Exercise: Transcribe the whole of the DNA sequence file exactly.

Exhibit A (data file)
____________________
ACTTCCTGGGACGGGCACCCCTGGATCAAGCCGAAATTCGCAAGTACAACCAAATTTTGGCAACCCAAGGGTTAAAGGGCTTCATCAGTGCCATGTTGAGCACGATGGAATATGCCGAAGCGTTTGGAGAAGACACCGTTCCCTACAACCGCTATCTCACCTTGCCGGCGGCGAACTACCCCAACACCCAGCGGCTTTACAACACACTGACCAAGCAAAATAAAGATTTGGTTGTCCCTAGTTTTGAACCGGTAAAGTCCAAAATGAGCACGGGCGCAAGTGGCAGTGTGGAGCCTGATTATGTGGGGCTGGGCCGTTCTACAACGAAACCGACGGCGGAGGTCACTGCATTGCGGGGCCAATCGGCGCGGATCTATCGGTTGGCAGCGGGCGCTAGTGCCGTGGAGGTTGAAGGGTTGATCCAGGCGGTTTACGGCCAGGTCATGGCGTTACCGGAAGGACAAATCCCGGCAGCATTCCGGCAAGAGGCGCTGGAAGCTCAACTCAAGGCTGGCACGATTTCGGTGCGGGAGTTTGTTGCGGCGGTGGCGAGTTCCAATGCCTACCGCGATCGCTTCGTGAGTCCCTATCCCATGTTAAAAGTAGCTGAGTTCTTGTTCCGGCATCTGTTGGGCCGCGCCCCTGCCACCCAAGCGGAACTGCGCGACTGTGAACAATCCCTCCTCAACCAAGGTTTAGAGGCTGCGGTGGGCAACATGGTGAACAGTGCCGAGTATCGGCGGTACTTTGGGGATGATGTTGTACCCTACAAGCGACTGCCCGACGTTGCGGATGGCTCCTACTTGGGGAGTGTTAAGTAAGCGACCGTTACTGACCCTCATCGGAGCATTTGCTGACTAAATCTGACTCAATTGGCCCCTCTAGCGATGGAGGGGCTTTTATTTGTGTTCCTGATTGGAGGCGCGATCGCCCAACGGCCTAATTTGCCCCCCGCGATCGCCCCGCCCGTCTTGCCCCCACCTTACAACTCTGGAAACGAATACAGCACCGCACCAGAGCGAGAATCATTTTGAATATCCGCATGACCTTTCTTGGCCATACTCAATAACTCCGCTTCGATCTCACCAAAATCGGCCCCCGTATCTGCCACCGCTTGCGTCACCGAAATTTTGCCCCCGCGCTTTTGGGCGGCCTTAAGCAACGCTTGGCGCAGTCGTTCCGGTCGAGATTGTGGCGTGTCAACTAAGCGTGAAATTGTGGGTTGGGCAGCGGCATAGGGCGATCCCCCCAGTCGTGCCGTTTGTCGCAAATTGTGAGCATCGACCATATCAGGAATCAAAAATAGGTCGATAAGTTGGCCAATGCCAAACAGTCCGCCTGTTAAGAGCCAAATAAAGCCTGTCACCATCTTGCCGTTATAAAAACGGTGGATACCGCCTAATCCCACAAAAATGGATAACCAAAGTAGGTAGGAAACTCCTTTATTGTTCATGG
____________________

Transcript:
ACTTCCTGGGACGGGCACCCCTGGATCAAGCCGAAATTCGCAAGTACAACCAAATTTTGGCAACCCAAGGGTTAAAGGGCTTCATCAGTGCCATGTTGAGCACGATGGAATATGCCGAAGCGTTTGGAGAAGACACCGTTCCCTACAACCGCTATCTCACCTTGCCGGCGGCGAACTACCCCAACACCCAGCGGCTTTACAACACACTGACCAAGCAAAATAAAGATTTGGTTGTCCCTAGTTTTGAACCGGTAAAGTCCAAAATGAGCACGGGCGCAAGTGGCAGTGTGGAGCCTGATTATGTGGGGCTGGGCCGTTCTACAACGAAACCGACGGCGGAGGTCACTGCATTGCGGGGCCAATCGGCGCGGATCTATCGGTTGGCAGCGGGCGCTAGTGCCGTGGAGGTTGAAGGGTTGATCCAGGCGGTTTACGGCCAGGTCATGGCGTTACCGGAAGGACAAATCCCGGCAGCATTCCGGCAAGAGGCGCTGGAAGCTCAACTCAAGGCTGGCACGATTTCGGTGCGGGAGTTTGTTGCGGCGGTGGCGAGTTCCAATGCCTACCGCGATCGCTTCGTGAGTCCCTATCCCATGTTAAAAGTAGCTGAGTTCTTGTTCCGGCATCTGTTGGGCCGCGCCCCTGCCACCCAAGCGGAACTGCGCGACTGTGAACAATCCCTCCTCAACCAAGGTTTAGAGGCTGCGGTGGGCAACATGGTGAACAGTGCCGAGTATCGGCGGTACTTTGGGGATGATGTTGTACCCTACAAGCGACTGCCCGACGTTGCGGATGGCTCCTACTTGGGGAGTGTTAAGTAAGCGACCGTTACTGACCCTCATCGGAGCATTTGCTGACTAAATCTGACTCAATTGGCCCCTCTAGCGATGGAGGGGCTTTTATTTGTGTTCCTGATTGGAGGCGCGATCGCCCAACGGCCTAATTTGCCCCCCGCGATCGCCCCGCCCGTCTTGCCCCCACCTTACAACTCTGGAAACGAATACAGCACCGCACCAGAGCGAGAATCATTTTGAATATCCGCATGACCTTTCTTGGCCATACTCAATAACTCCGCTTCGATCTCACCAAAATCGGCCCCCGTATCTGCCACCGCTTGCGTCACCGAAATTTTGCCCCCGCGCTTTTGGGCGGCCTTAAGCAACGCTTGGCGCAGTCGTTCCGGTCGAGATTGTGGCGTGTCAACTAAGCGTGAAATTGTGGGTTGGGCAGCGGCATAGGGCGATCCCCCCAGTCGTGCCGTTTGTCGCAAATTGTGAGCATCGACCATATCAGGAATCAAAAATAGGTCGATAAGTTGGCCAATGCCAAACAGTCCGCCTGTTAAGAGCCAAATAAAGCCTGTCACCATCTTGCCGTTATAAAAACGGTGGATACCGCCTAATCCCACAAAAATGGATAACCAAAGTAGGTAGGAAACTCCTTTATTGTTCATGG